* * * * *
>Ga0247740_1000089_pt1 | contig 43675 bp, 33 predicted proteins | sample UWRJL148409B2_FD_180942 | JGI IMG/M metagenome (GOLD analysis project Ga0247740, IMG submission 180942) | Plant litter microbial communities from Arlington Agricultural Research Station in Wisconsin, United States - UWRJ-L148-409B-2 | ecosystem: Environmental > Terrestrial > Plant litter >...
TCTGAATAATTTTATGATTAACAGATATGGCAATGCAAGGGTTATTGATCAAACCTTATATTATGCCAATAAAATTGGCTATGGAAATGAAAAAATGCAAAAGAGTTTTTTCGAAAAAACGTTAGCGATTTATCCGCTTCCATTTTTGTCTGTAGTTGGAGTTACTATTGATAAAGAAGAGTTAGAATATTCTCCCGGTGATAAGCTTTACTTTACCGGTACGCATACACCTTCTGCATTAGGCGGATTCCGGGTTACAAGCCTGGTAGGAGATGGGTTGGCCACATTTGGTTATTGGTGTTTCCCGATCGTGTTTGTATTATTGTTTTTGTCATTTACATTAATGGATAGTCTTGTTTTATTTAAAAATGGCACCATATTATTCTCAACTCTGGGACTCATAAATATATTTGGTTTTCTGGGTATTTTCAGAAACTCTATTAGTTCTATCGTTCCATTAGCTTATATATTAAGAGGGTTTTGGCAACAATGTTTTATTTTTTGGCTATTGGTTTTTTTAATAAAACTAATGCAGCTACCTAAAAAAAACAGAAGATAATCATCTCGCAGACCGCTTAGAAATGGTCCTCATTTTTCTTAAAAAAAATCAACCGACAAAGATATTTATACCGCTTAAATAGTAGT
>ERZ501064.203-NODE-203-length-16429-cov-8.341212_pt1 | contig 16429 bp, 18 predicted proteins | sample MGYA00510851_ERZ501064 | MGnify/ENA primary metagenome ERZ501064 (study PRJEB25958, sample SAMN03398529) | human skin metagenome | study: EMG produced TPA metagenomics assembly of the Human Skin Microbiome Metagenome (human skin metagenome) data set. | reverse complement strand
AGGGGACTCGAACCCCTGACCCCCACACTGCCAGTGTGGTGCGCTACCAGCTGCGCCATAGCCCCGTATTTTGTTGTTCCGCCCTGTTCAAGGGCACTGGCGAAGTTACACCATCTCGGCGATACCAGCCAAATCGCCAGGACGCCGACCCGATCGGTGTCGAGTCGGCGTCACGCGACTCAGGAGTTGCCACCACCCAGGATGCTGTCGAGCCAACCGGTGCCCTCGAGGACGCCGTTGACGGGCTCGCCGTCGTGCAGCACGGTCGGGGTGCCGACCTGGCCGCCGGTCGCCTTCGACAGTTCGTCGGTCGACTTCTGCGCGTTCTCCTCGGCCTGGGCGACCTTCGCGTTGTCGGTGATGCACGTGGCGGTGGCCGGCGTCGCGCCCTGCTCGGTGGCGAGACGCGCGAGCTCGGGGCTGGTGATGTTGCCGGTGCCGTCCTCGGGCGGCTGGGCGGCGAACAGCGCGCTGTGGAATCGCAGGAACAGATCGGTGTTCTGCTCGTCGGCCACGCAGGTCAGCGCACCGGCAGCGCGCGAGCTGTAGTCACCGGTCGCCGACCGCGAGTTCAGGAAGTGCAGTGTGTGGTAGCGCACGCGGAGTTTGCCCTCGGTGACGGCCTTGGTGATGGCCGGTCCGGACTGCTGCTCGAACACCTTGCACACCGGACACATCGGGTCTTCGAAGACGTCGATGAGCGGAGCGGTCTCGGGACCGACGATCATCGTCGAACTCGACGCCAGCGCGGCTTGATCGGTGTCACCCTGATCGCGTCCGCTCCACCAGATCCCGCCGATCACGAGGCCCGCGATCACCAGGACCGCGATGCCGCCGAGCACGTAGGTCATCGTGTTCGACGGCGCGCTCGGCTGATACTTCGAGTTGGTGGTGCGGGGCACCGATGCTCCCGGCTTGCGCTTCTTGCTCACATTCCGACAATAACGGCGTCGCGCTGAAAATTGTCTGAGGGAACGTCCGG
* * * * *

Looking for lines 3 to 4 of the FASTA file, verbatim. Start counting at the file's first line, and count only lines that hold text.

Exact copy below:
>ERZ501064.203-NODE-203-length-16429-cov-8.341212_pt1 | contig 16429 bp, 18 predicted proteins | sample MGYA00510851_ERZ501064 | MGnify/ENA primary metagenome ERZ501064 (study PRJEB25958, sample SAMN03398529) | human skin metagenome | study: EMG produced TPA metagenomics assembly of the Human Skin Microbiome Metagenome (human skin metagenome) data set. | reverse complement strand
AGGGGACTCGAACCCCTGACCCCCACACTGCCAGTGTGGTGCGCTACCAGCTGCGCCATAGCCCCGTATTTTGTTGTTCCGCCCTGTTCAAGGGCACTGGCGAAGTTACACCATCTCGGCGATACCAGCCAAATCGCCAGGACGCCGACCCGATCGGTGTCGAGTCGGCGTCACGCGACTCAGGAGTTGCCACCACCCAGGATGCTGTCGAGCCAACCGGTGCCCTCGAGGACGCCGTTGACGGGCTCGCCGTCGTGCAGCACGGTCGGGGTGCCGACCTGGCCGCCGGTCGCCTTCGACAGTTCGTCGGTCGACTTCTGCGCGTTCTCCTCGGCCTGGGCGACCTTCGCGTTGTCGGTGATGCACGTGGCGGTGGCCGGCGTCGCGCCCTGCTCGGTGGCGAGACGCGCGAGCTCGGGGCTGGTGATGTTGCCGGTGCCGTCCTCGGGCGGCTGGGCGGCGAACAGCGCGCTGTGGAATCGCAGGAACAGATCGGTGTTCTGCTCGTCGGCCACGCAGGTCAGCGCACCGGCAGCGCGCGAGCTGTAGTCACCGGTCGCCGACCGCGAGTTCAGGAAGTGCAGTGTGTGGTAGCGCACGCGGAGTTTGCCCTCGGTGACGGCCTTGGTGATGGCCGGTCCGGACTGCTGCTCGAACACCTTGCACACCGGACACATCGGGTCTTCGAAGACGTCGATGAGCGGAGCGGTCTCGGGACCGACGATCATCGTCGAACTCGACGCCAGCGCGGCTTGATCGGTGTCACCCTGATCGCGTCCGCTCCACCAGATCCCGCCGATCACGAGGCCCGCGATCACCAGGACCGCGATGCCGCCGAGCACGTAGGTCATCGTGTTCGACGGCGCGCTCGGCTGATACTTCGAGTTGGTGGTGCGGGGCACCGATGCTCCCGGCTTGCGCTTCTTGCTCACATTCCGACAATAACGGCGTCGCGCTGAAAATTGTCTGAGGGAACGTCCGG